A professional hunter, less frequently referred to as market or commercial hunter and regionally, especially in Britain and Ireland, as professional stalker or gamekeeper, is a person who hunts and/or manages game by profession. Some professional hunters work in the private sector or for government agencies and manage species that are considered overabundant, others are self-employed and make a living by selling hides and meat, while still others are guiding clients on big-game hunts.
German professional hunters (″Berufsjäger″) mostly work for large private forest estates and for state-owned forest administrations, where they control browsing by reducing the numbers of ungulates like roe deer or chamois, manage populations of sought after trophy species like red deer and act as hunting guides for paying clients.
Southern and Eastern Africa
The countries of Southern und Eastern Africa, especially Namibia, South Africa, Tanzania and Zimbabwe, are major destinations for big-game hunting tourism in Africa. Local professional hunters, often simply referred to as PH, act as hunting guides for paying guest hunters and manage safari hunting businesses.
British professional stalkers and gamekeepers primarily work on large estates, especially in Scotland, where they manage red deer, common pheasant, red grouse and French partridge. In their heyday at the outset of the 20th century an estimated 25,000 professional stalkers and gamekeepers were employed in the UK, while today there are some three thousand.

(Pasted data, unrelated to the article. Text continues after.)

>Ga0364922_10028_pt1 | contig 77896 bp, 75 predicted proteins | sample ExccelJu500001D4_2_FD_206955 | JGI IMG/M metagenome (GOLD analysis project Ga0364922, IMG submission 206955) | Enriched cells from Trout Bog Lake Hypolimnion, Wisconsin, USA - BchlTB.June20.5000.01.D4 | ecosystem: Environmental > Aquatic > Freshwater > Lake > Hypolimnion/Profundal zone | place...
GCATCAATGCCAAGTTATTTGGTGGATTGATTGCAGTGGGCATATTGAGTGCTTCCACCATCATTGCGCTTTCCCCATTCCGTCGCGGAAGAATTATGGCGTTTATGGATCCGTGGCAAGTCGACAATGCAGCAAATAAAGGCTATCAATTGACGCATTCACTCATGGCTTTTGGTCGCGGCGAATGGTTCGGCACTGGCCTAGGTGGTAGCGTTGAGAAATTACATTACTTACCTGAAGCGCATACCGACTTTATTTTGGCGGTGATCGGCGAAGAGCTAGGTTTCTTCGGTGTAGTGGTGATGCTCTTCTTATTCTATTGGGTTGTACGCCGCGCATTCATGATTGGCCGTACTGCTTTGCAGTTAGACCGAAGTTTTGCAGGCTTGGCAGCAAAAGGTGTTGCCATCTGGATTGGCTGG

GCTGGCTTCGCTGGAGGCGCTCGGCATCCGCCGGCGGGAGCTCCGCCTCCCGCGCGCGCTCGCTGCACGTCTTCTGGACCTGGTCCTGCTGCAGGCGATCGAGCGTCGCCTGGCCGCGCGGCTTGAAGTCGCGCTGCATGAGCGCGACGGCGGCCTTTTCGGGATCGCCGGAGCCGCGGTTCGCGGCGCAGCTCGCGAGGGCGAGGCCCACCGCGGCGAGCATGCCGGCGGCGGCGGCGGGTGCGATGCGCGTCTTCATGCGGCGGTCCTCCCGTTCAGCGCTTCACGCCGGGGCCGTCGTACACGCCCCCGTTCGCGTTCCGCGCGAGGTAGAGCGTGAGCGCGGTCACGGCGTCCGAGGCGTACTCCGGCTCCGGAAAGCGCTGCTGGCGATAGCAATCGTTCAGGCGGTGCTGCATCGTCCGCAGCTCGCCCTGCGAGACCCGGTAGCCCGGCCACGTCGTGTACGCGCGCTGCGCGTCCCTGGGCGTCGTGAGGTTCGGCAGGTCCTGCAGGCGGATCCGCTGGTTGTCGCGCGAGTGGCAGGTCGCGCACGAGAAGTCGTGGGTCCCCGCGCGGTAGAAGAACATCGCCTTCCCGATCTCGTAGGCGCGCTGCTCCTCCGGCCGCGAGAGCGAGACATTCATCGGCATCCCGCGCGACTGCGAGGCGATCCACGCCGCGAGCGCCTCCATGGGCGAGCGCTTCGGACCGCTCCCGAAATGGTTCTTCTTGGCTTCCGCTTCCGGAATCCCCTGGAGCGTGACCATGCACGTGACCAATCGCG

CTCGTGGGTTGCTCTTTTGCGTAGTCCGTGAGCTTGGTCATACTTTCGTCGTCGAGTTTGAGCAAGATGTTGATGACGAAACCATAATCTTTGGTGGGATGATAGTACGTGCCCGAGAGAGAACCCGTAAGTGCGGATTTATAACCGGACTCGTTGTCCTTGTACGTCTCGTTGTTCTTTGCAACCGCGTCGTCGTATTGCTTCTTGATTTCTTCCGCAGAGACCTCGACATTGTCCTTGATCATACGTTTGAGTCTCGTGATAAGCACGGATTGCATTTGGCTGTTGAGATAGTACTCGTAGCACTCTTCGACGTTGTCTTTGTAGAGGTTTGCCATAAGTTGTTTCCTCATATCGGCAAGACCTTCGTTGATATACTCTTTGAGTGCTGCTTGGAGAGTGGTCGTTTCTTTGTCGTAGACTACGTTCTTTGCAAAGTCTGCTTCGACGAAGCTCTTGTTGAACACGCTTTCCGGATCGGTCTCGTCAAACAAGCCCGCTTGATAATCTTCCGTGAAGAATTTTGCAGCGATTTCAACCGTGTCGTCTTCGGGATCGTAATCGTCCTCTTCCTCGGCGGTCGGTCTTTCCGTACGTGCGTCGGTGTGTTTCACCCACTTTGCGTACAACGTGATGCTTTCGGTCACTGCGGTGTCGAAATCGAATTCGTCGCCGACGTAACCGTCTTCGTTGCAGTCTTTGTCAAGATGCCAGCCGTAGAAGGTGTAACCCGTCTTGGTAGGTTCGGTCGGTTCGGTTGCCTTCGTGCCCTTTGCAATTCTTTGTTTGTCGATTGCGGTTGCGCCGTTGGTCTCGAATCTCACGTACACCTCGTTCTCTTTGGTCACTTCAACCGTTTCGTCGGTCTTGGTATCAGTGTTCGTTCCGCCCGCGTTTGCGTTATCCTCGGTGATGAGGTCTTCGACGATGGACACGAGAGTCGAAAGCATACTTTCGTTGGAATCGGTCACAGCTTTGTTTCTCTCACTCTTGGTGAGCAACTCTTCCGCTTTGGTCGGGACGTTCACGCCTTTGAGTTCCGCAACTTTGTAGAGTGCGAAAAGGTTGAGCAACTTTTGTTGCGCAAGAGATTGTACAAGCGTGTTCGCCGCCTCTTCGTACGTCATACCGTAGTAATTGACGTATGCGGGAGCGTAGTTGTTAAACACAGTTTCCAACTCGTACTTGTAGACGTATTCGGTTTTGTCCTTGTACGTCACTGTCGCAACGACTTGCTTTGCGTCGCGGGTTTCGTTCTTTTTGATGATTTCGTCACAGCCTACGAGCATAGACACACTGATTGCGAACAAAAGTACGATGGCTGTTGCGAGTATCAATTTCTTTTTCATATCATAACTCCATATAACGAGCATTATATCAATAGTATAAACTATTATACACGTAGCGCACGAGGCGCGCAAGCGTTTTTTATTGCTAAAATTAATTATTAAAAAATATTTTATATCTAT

In a North American context the terms market hunter and commercial hunter are predominantly used to refer the hunters of the 19th and early 20th century, who sold or traded the flesh, bones, skins and feathers of slain animals as a source of income. These hunters focused on species which gathered in large numbers for breeding, feeding, or migration and was organized into factory-like groups that would systematically depopulate an area of any valuable wildlife over a short period of time. The animals which were hunted included bison, deer, ducks and other waterfowl, geese, pigeons and many other birds, seals and walruses, fish, river mussels, and clams.
Populations of large birds were severely depleted through the 19th and early 20th century. The extermination of several species and the threatened loss of others caused popular legislation effectively prohibiting this form of commercial hunting in the United States. Hunting seasons were eventually established to conserve surviving wildlife and allow a certain amount of recovery and re-population to occur. The Migratory Bird Treaty Act signed in 1918 regulated hunting and prohibited all hunting of wood ducks until 1941 and swans until 1962.
Agencies like the federal Wildlife Services (not to be confused with the United States Fish and Wildlife Service), part of the United States Department of Agriculture’s Animal and Plant Health Inspection Service (APHIS), and its equivalents on the state level employ professional hunters for lethal as well as non-lethal control of wildlife, for example, dealing with wildlife preying on livestock (or humans) and engaging in bird control to prevent bird strikes. The federal Wildlife Services alone has a staff of around 750 professional hunters. It works on around 565 airports around the United States to identify and reduce threats by posed by bird strikes.